Gambling Commission plan Staff Reduction
By Simon Wright Apr 6, 2020
The UK Gambling Commission are planning to cut the number of full time staff they employ, with Sunday’s edition of the Guardian newspaper, reporting that the UK regulator is to reduce the number of staff employed, as part of a structural reorganisation of the UKGC.
The Guardian goes on to state, quoting a source, that the changes to current staffing levels is due to strains on the UKGC’s annual budget, a budget which the National Audit Office back in February, deemed inadequate.
Commenting on the planned staff reductions, the clinical lead for the NHS northern gambling clinics, Matt Gaskell, stated: “It further underscores the need for the government to step forward and take definitive legislative action and to strengthen, not weaken, the regulatory framework.”
Over the past few months the UKGC have levied substantial financial penalties against licensed operators, amounting to £25m. This begs the question whether some of these monies raised in this way, could be diverted towards the UKGC’s annual budget, to strengthen the regulator. Thus doing away with the need to make reductions in staffing levels.
Commenting on the projected staff changes, the Labour Party MP, Carolyn Harris, who chairs a cross-party group of MPs investigating gambling harm, commented: “Given the abysmal service provided by the commission against a continued onslaught of reprehensible practice among gambling companies, and a woeful report from the NAO, I had expected the Gambling Commission to be beefing up their service in an attempt to justify their existence.”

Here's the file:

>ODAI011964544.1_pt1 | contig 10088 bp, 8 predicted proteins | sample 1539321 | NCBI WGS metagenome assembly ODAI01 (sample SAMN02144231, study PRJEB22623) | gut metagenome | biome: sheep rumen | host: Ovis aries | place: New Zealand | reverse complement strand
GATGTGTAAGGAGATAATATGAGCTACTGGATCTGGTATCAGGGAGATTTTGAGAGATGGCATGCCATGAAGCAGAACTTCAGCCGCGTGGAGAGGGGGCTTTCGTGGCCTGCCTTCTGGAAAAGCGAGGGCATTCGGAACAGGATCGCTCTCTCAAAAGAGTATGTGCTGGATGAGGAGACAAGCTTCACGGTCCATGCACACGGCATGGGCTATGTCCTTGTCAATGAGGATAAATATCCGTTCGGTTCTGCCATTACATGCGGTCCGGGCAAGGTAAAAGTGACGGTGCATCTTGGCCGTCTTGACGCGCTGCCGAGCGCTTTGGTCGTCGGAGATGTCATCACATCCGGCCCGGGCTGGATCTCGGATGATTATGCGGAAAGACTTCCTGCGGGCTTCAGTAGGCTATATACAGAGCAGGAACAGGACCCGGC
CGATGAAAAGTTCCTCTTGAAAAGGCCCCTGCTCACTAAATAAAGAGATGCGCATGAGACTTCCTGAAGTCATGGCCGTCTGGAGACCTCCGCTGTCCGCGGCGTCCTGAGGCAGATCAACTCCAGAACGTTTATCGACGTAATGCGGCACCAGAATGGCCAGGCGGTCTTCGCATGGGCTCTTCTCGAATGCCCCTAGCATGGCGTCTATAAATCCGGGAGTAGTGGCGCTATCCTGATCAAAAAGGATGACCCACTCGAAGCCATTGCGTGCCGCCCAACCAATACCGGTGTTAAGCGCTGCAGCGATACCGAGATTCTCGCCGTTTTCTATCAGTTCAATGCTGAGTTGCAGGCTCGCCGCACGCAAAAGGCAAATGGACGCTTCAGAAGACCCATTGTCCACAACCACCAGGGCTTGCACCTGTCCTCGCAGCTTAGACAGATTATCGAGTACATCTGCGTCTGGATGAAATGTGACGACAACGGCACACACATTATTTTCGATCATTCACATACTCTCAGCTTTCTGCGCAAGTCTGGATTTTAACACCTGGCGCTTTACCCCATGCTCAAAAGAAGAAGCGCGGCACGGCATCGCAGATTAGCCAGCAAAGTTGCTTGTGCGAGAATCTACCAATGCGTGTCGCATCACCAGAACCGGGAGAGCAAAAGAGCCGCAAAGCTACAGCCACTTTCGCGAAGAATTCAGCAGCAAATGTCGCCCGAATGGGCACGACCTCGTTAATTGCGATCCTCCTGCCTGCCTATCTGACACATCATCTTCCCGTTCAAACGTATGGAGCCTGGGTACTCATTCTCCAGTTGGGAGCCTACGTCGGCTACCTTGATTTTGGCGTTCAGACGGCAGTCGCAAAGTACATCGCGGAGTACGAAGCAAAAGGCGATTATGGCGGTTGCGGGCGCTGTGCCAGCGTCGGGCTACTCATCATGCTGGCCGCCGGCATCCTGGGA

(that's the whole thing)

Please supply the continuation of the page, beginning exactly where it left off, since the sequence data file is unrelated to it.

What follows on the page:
“If they are scaling back it must be assumed they have given up and will be declaring themselves unfit for purpose.”
Meanwhile, former Tory Party leader and vice-chair of the same cross party group of MP’s that Harris heads, Iain Duncan Smith, said of the UKGC’s plans: “If nothing else tells you that the government needs to overhaul the Gambling Commission to give it more teeth, this decision makes it absolutely clear that must be done now.”
While a spokesperson for the Gambling Commission is being reported as stating: “The pace of change and the complexity of the issues we have to manage are increasing and that means we have to constantly look for ways to be more agile and responsive as new risks or opportunities emerge.”
“We will shortly publish our business plan for the next 12 months. Alongside the development of that plan, we have been talking to colleagues about some changes we are considering to meet the challenges ahead, which may affect the way we work and how we organise ourselves in some areas.”